Understanding Stern Tube System in Marine Vessel Operations

Blog | June 4th, 2019

Stern tube systems are classified as powertrain intermediaries in a marine vessel’s propulsion mechanism. First comes the propeller, then there’s the sealed stern tube assembly, which links the propeller shaft to a ship’s main engine. In effect, there’s a hole in the hull for a ship’s drive shaft to reach into the surrounding water. The stern tube bridges the dry exterior and wet exterior while creating a dynamic seal.

What If The Laws Of Physics Didn’t Apply?

If full-size yachts and their larger cousins, those massive cruisers people see crawling across the horizon, weren’t ruled by the laws of physics, a large rubber gasket and a shaft-supporting bearing would be enough to keep water out of the propeller tubing. Maybe a seawater pipe and pump would keep that conceptualized bearing lubricated while the rubber stopped seawater from flooding the engine room. Well, this is the real world, and such idealistic solutions won’t work. To realistically thrust a ship, while keeping the engine room sealed, a dynamically active stern tube system needs to be installed between the thrust-producing propeller and the engines. That seems like an easy enough issue to solve, except the solution also has to provide room for the propeller shaft.

Understanding Dynamic Sealing Architectures

That little intellectual exercise proves that engineering rules hold firm. There’s no getting around those laws, no matter how hard we try. Back on that real-world vessel, special O-rings and lip seals provide a watertight barrier. The water stays out, the propeller turns, and the ship gets its thrust. If only it were that easy, but the real world complicated matters yet again. The thrust varies, so the load placed on the propeller shaft is always changing. As the ship’s waterline varies perhaps because of a newly loaded cargo, the forces striking the propulsion shaft change yet again. Static O-rings and lip seals just can’t cope with all of the transient forces in play. Even a stuffing box, filled with watertight packing material as it is, can’t handle all of those fluid energies.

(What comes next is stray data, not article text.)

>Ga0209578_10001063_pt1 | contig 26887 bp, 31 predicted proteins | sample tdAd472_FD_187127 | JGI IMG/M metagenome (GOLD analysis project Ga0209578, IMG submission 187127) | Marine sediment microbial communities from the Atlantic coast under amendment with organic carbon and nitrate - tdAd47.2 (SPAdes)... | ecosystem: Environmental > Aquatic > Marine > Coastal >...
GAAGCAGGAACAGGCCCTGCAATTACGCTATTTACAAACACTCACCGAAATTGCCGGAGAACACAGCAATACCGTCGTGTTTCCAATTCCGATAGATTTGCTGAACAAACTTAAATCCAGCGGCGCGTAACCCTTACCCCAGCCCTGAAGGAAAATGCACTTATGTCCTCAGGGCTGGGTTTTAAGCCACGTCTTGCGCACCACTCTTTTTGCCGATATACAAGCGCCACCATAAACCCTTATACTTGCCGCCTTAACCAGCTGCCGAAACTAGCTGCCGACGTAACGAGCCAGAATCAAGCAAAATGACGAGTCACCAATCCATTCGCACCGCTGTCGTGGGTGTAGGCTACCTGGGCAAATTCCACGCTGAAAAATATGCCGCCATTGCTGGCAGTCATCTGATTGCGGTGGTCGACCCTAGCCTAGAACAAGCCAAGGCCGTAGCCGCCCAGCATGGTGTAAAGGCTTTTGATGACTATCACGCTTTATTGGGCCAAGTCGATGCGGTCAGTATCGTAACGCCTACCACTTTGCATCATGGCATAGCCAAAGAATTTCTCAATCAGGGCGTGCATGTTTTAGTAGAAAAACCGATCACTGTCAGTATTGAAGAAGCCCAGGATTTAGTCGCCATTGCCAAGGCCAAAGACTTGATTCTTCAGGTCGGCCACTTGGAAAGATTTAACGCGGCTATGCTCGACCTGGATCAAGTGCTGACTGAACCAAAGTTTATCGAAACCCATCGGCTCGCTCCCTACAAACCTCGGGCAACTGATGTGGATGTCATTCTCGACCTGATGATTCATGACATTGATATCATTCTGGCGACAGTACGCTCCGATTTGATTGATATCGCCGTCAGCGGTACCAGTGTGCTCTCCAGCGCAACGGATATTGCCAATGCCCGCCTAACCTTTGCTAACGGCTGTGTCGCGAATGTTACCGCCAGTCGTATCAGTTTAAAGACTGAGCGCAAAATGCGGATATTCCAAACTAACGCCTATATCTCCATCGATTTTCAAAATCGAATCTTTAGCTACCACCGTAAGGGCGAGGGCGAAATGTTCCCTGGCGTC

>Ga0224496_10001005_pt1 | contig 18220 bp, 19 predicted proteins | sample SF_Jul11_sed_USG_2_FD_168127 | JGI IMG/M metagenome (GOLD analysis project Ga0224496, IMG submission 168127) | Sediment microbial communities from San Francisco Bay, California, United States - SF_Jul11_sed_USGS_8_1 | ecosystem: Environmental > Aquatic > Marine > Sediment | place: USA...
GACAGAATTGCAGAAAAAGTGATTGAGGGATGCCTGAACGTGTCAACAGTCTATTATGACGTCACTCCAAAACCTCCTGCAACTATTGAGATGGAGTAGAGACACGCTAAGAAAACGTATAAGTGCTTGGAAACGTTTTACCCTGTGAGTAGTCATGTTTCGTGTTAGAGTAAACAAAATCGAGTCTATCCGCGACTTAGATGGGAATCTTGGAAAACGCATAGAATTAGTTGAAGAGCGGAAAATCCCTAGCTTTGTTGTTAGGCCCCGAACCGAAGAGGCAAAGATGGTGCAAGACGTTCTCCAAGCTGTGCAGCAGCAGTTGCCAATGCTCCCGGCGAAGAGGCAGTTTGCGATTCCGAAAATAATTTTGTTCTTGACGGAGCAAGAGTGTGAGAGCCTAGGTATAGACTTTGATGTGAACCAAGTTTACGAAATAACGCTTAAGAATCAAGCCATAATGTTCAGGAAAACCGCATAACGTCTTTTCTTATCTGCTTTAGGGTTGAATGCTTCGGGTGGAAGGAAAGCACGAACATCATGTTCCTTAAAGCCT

Stern tube systems, in order to deal with these dynamic fluid energies, stop the ingress of water by adding advanced architectural attributes. Multiple barriers reduce inbound pressures in stages. Slippery elastomers and oils provide low frictional coefficients so that propeller torque isn’t attenuated when these active sealing mechanisms are applied. Creating the necessary low tolerance dimensions between the stern tube and the propeller shaft, springs and rotor-stator housings, marry the face seals and packing materials to the fast-spinning drive screw. Incidentally, oily substances are no longer being used to create the lubricating film that forms between those high-tolerance parts. No, water lubrication technology is taking over, much to the relief of all environmental authorities.

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